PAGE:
Preventing damage to the environment has become a way of life for many people, with zero waste, sustainable living and carbon footprint reduction becoming common goals in households and businesses across the nation. Selecting even a few actions from the vast array of options for greening the planet to incorporate into daily activities can protect water resources, improve air quality, reduce waste and raise awareness of environmental issues.
With 36 states in the U.S. potentially facing water shortages in 2013, water conservation is a critical environmental concern (See References 1). Conserving water not only extends our water resources for use by future generations, it protects the animals and plants that live in areas with limited water availability. Easy ways to conserve water include installing low-flow fixtures in bathrooms and kitchens, planting a native garden instead of a lawn in your yard, taking short showers and fixing leaks immediately (See References 2).
Clear the Air
Despite significant improvements in air quality since 1990, approximately 124 million people in the U.S. lived in counties that exceeded one or more national ambient air quality standard (NAAQS) in 2010 (See References 4). Taking action to improve air quality runs the gamut from planting trees to filter the air to purchasing green energy for residential use and using ride-sharing, public, pedal or pedestrian transport to reduce trips and vehicle emissions (See References 4).
In 2010 Americans generated garbage at a rate of 4.43 pounds per person per day and recycled garbage at a rate of only 34 percent, leaving 165 million tons of trash destined for landfills (See References 5), according to U.S. Environmental Protection Agency statistics. Reducing waste in combination with recycling can reduce methane emissions, save energy and increase forest carbon sequestration (See References 6). Waste reduction actions include reusing and buying used or recycled items, choosing items in less packaging and purchasing fewer items that could end up in a landfill (See References 7, Waste).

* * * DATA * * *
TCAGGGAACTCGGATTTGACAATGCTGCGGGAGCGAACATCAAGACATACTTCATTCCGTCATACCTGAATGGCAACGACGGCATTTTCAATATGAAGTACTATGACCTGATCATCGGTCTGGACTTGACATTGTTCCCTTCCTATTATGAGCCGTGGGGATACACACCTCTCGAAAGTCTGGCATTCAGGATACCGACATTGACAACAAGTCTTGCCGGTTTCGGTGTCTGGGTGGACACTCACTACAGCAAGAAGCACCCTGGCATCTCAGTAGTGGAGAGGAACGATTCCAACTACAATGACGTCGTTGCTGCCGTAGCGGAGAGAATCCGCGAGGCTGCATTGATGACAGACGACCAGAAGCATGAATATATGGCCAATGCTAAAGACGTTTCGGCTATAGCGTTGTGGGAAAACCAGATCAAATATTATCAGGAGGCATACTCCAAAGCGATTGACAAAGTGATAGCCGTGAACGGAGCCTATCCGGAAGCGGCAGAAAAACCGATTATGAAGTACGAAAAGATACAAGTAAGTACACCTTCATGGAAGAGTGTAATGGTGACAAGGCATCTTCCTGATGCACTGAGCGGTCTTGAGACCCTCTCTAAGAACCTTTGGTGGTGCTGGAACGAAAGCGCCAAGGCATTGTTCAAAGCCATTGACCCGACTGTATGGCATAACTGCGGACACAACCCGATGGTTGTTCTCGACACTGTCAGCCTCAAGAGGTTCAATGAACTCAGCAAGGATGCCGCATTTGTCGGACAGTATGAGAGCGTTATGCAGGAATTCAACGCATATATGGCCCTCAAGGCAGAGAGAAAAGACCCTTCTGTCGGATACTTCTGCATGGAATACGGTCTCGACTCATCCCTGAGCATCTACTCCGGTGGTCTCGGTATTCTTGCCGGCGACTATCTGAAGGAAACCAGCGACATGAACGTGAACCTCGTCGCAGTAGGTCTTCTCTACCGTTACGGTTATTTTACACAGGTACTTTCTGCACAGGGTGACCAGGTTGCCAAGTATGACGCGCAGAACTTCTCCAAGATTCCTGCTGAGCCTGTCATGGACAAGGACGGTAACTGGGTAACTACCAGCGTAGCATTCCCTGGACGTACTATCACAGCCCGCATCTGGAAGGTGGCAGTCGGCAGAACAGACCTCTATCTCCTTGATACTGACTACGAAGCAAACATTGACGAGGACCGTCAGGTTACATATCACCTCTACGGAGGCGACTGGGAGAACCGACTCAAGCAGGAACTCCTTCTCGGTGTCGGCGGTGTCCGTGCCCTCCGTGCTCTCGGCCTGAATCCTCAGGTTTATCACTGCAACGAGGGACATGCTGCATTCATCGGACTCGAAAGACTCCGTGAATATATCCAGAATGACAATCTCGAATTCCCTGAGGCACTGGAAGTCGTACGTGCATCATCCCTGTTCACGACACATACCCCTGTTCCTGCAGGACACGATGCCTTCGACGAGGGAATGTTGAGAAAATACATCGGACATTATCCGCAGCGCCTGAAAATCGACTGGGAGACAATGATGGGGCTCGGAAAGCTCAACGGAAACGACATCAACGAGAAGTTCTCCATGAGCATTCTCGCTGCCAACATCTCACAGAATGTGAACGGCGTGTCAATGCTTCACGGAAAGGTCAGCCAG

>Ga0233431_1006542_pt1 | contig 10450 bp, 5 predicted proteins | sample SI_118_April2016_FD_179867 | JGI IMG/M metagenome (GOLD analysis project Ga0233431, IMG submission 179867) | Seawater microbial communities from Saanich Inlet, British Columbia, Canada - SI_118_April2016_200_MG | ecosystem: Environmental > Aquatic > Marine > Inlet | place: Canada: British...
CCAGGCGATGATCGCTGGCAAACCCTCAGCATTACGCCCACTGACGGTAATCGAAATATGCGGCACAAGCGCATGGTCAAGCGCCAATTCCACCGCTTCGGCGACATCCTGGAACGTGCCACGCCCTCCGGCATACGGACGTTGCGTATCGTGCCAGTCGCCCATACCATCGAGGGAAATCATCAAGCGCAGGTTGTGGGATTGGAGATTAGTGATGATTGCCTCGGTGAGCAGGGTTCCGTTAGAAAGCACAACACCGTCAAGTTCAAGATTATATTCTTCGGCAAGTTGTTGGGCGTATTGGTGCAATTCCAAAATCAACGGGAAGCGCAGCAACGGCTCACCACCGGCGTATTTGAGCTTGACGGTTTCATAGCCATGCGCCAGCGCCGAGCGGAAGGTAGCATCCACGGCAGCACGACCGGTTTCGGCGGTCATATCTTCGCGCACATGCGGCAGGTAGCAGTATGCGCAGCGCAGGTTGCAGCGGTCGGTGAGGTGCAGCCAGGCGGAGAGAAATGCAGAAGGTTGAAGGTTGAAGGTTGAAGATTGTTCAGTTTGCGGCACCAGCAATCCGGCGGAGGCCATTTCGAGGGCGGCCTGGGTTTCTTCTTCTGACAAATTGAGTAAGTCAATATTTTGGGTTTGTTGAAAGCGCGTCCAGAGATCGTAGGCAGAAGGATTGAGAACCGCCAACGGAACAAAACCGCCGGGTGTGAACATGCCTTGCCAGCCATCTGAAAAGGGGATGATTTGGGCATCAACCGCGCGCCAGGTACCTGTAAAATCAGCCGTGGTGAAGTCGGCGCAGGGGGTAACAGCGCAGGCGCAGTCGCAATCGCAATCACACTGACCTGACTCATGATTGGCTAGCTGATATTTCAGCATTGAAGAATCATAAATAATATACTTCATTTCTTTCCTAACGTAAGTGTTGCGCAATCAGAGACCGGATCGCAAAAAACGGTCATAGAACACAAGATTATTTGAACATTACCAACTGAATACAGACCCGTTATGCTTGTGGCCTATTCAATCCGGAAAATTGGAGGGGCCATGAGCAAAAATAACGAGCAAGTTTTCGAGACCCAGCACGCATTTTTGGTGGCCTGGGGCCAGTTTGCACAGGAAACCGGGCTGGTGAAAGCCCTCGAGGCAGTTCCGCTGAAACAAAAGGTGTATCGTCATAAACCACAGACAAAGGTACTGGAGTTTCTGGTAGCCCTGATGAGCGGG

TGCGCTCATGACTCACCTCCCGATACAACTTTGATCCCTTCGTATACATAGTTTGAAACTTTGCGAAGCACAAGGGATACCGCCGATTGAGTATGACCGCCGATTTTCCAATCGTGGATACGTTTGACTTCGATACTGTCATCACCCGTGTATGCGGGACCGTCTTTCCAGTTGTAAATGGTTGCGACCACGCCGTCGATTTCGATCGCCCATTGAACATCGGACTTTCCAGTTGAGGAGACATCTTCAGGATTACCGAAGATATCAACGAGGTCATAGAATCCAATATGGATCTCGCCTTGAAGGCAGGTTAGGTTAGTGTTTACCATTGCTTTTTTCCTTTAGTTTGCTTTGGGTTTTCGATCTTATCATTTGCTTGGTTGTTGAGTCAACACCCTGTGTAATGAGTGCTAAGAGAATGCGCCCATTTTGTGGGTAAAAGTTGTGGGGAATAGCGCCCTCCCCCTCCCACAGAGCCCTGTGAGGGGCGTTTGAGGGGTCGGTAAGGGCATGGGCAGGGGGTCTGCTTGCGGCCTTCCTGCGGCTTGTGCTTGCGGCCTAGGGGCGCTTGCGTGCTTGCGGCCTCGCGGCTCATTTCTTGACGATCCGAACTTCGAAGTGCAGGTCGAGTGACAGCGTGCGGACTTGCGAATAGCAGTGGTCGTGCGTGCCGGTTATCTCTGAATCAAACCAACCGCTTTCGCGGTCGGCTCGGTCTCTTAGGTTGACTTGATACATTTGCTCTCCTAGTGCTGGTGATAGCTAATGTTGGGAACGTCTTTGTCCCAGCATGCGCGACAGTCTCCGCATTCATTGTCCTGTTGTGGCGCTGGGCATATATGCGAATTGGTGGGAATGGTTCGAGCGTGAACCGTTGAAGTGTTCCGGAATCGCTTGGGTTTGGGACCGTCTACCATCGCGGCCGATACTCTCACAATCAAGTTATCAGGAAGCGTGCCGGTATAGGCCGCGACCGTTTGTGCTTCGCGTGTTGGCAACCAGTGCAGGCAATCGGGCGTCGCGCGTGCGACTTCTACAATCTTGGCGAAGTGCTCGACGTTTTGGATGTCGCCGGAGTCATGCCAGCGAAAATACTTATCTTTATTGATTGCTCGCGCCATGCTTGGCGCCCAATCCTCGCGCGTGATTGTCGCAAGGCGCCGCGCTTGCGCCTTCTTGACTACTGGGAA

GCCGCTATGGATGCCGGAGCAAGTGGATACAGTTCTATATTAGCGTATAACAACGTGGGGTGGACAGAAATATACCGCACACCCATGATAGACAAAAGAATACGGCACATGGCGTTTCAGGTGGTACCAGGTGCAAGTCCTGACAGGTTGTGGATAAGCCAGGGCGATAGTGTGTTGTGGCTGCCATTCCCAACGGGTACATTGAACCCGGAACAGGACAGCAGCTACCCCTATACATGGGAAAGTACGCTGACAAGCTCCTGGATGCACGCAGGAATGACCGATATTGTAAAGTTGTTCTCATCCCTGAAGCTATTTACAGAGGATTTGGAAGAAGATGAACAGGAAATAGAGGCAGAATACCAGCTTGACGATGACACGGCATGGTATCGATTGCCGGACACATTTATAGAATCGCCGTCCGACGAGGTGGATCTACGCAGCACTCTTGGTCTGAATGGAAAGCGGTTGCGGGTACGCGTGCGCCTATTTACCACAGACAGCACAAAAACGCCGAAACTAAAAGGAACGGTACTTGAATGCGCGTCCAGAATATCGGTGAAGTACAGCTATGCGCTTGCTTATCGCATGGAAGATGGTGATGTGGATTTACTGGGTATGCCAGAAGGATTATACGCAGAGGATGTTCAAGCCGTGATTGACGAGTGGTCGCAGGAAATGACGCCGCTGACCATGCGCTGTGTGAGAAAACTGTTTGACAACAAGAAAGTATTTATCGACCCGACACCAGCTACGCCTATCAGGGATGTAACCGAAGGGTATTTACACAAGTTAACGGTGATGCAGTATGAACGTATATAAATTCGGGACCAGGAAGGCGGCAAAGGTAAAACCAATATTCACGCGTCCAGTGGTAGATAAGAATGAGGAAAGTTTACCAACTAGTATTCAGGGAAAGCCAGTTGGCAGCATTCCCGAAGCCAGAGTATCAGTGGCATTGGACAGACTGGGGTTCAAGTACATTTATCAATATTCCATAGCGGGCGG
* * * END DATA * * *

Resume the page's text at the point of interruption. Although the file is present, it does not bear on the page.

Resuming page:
Bonus Action: Become an Advocate for the Planet
Becoming an advocate for the environment can extend individual actions to a much larger group, creating a positive impact on protecting the planet. Talking to others about the state of the environment locally and globally raises awareness and increases the likelihood of action (See References 7). Steps to consider include participating in a local environmental event, starting a recycling competition at work or sharing a commitment for the environment on social networking sites (See References 7).
- U.S. Environmental Protection Agency: Water Conservation
- U.S. Environmental Protection Agency: How to Conserve Water and Use It Effectively
- U.S. Environmental Protection Agency: Our Nation's Air: Highlights
- U.S. Environmental Protection Agency: Ways to Reduce Air Pollution
- U.S. Environmental Protection Agency: Municipal Solid Waste Generation, Recycling and Disposal in the United States: Facts and Figures for 2010
- U.S. Environmental Protection Agency: Climate Change: Waste
- U.S. Environmental Protection Agency: Pick 5 for the Environment
Rory Bratcher is a writer specializing in travel with children and aquatic biology. She chronicles her adventures in family travel online. Bratcher has more than 11 years of writing experience with work featured on websites including the U.S. Bureau of Reclamation's Watershare site. She holds a Master of Science in biology from Texas Christian University.
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